Tourism and Growth Mindset
Congratulations to the Clare Valley Winemakers and other partners for securing $400,000 in funding to promote the region (Northern Argus, 16th May).
However the ultimate success of such promotion is entirely dependent on two factors. One is the mindset of the community as a whole to be focused and committed on tourism and growth.
When tourists visit our region they expect an experience that is warm, welcoming, friendly, enticing to spend their money, and that we are open for business.
There is a long standing joke in our region that after noon on Saturday, on Sunday, and any public holiday, you can throw rocks in any main street, without fear of hitting anybody, because, with exception of a few, most of our businesses are closed. Tourists, generally visit our region on weekends and public holidays, and want to spend their money.
Nobody expects business owners to work 7 days a week, that is a recipe for failure, and no doubt the penalty rates for weekend work are crippling to some businesses.
However these are the challenges that we as a community must work through together. We must change our mindset that a working week is Monday to Friday.
After all when we are on holidays, we expect to have the opportunity to spend our money. That is why we go to Bali, and other Asian destinations, because it is cheap and they are open for business 24/7.
The other factor is that most tourists access our region via the Horrocks Highway, or should I say “Horrible Horrocks Highway”.
What sort of lasting impression will Chinese and USA tourists get when they are frequently catapulted out of their seats into the roof lining of the vehicle? The Authority’s solution to the problem was to reduce the speed limit to 100 KPH.
Well, the fact is that motorists expect, on a major road such as this, to travel comfortably and safely at the state limit of 110KPH. This is not a simple, cheap or easy fix, but again we as a community must work together to find a way.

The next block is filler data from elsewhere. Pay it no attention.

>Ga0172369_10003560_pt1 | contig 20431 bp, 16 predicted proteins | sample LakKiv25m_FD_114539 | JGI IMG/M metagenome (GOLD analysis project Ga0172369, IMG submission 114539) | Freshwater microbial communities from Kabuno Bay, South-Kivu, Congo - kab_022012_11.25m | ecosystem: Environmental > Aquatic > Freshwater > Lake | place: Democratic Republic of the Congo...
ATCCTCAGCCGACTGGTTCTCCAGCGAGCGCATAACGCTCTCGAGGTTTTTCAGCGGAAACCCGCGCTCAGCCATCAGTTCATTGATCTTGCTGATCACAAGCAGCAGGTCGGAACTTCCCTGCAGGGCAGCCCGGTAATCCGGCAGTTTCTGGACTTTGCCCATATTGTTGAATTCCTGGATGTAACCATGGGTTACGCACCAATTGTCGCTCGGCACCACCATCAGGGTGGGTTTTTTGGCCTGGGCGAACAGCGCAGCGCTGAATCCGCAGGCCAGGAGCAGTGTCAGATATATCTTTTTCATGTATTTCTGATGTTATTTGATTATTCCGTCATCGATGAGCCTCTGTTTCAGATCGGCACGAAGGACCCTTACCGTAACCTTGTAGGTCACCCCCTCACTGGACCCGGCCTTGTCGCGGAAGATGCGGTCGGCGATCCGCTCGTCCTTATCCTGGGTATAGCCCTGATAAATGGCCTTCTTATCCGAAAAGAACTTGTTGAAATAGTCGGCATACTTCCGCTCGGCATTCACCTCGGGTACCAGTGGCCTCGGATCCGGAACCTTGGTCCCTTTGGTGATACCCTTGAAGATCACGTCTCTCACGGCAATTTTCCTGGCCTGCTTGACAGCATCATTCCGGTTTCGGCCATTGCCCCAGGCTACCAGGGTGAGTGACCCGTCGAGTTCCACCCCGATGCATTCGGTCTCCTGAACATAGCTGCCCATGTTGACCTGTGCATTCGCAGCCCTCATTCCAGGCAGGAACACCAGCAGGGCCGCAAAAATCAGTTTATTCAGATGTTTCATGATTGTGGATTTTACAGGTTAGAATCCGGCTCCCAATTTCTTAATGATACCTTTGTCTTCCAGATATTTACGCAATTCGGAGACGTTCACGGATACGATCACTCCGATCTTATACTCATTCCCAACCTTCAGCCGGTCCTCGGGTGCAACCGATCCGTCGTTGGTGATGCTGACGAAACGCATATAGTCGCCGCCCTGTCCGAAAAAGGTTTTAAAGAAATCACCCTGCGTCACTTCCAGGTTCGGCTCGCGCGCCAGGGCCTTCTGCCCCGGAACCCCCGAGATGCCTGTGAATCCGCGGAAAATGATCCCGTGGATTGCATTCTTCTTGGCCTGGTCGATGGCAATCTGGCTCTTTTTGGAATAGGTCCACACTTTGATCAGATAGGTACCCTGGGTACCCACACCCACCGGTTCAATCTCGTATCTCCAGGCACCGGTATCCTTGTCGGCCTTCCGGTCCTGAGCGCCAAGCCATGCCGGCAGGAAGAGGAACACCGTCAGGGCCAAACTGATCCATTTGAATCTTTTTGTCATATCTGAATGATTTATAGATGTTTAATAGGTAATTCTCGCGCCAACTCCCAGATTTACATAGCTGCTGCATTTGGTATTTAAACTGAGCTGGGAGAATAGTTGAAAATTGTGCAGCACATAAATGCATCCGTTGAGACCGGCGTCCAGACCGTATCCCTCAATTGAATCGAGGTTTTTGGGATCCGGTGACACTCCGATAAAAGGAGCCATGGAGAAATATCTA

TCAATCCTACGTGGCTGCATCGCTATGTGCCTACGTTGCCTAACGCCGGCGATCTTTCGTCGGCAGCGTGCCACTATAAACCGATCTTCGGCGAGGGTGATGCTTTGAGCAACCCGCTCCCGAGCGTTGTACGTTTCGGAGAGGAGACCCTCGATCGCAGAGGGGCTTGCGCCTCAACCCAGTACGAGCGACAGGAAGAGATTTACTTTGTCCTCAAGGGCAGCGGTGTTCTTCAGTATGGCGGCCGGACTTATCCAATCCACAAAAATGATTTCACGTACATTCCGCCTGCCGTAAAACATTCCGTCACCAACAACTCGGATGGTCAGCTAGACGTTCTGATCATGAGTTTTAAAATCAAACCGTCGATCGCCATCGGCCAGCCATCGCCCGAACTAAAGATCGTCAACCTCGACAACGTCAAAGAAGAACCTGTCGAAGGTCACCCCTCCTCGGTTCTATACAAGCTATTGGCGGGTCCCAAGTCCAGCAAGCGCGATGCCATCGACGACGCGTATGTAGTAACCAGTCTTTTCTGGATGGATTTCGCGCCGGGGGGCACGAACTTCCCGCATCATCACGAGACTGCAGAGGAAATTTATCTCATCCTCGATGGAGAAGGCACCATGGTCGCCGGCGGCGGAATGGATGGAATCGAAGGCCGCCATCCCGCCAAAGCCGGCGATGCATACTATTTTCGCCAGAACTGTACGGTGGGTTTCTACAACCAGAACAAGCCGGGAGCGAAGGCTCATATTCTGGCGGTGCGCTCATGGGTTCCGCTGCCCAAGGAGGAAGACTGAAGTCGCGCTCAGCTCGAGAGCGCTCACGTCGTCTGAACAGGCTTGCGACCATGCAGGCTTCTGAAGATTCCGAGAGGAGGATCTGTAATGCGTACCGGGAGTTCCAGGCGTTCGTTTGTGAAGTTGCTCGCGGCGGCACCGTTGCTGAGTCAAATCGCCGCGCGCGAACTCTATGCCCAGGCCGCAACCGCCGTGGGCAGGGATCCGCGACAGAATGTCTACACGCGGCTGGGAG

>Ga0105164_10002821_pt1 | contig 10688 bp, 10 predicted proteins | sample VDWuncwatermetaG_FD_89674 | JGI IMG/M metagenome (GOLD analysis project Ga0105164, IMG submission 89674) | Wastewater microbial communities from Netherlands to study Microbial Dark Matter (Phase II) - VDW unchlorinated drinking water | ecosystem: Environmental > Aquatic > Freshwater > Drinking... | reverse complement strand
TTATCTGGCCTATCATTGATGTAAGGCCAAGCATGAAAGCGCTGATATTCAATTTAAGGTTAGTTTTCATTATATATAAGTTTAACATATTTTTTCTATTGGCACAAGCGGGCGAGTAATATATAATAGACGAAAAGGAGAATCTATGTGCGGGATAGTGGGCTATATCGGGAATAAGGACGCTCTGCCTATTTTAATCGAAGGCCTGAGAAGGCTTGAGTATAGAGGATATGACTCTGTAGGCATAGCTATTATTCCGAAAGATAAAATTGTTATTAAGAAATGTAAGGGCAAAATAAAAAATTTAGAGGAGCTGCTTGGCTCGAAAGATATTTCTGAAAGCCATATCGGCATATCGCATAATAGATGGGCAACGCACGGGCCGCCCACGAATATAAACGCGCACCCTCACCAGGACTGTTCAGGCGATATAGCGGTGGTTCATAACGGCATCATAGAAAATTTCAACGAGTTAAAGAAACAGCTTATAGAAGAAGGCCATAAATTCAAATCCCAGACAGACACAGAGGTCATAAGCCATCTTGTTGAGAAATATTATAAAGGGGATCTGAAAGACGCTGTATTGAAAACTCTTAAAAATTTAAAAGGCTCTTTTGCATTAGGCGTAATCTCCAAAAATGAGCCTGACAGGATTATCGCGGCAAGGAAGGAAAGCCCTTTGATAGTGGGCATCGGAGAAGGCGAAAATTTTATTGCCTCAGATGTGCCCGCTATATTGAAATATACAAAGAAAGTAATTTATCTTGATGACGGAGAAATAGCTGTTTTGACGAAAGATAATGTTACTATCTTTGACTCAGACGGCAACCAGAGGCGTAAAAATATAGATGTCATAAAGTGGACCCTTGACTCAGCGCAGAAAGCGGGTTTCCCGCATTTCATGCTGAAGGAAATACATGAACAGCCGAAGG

All of this promotion will be totally wasted if our tourists, particularly the international ones, do not have a rewarding and memorable experience.
Grant Hovey, Rhynie
BAN LIVE EXPORTS NOW!
When will the Coalition realise that the live export trade needs to be banned - and now! The time for talking is over.
The recent Coalition response to live sheep exports is to reduce the animal numbers by 30 percent. This "compassionate" move will allow the sheep more room to lie down and die.
The fact that 12,377 sheep suffered horrible deaths in transit last year shows how ruthless this trade really is.
If a domestic pet owner mistreated an animal like this they would be arrested and charged. So why does this cruelty not matter?
Is it because we don't see what's going on? As we speak thousands of sheep and cattle are making the voyage to the Middle East and we all know how that will end.
To the farmers, this is collateral loss, but to people like me, and thousands of other Australians who care about their suffering, it is just not acceptable.
Shame on Mr Turnbull and Mr Littleproud for allowing this to continue. They have no moral compass - Australia will NEVER forget the shame. Can't wait for the next federal election!!
Lesley Bain, Clare
National Reconciliation Week is coming up and runs from 27 May to 3 June. Each year, Reconciliation highlights the issues facing Aboriginal and Torres Strait Islander people in a broader Australian culture.
This year’s theme of “Don’t Keep History a Mystery: Learn. Share. Grow” encourages us to learn about Aboriginal and Torres Strait Islander culture and share that knowledge with others, my organisation Youth Off The Streets is dedicated to learning and teaching about these cultures.
Teaching our young Aboriginal and Torres Strait Islander young people about their culture and history is so important for building connections to their communities and families.
At Youth Off The Streets we have an entire team dedicated to empowering and teaching young Aboriginal and Torres Strait Islander people about their culture through dance programs, cultural camps, art lessons and many more tailored services.
I want to echo this year’s theme of teaching, but with an emphasis on teaching Australian people as a whole, not just Aboriginal and Torres Strait Islander people.
Through all of our services at Youth Off The Streets we encourage our young people to attend cultural events, participate in programs and learn about the world’s oldest culture and they take immense value from this.
I also encourage my staff to continuously learn about our country’s cultural history and to be culturally aware.
As part of our dedication to reconciliation, we have created a Reconciliation Action Plan to ensure all our staff are culturally aware and formally trained in cultural competencies and will actively embrace the principals and practices of reconciliation.
We are holding a reconciliation week event on 31 May at our Koch Centre For Youth and Learning in Macquarie Fields and I would love for anyone to join me for this event or to join your local community in any local events. This Reconciliation Week Don’t Keep History a Mystery: Learn. Share. Grow.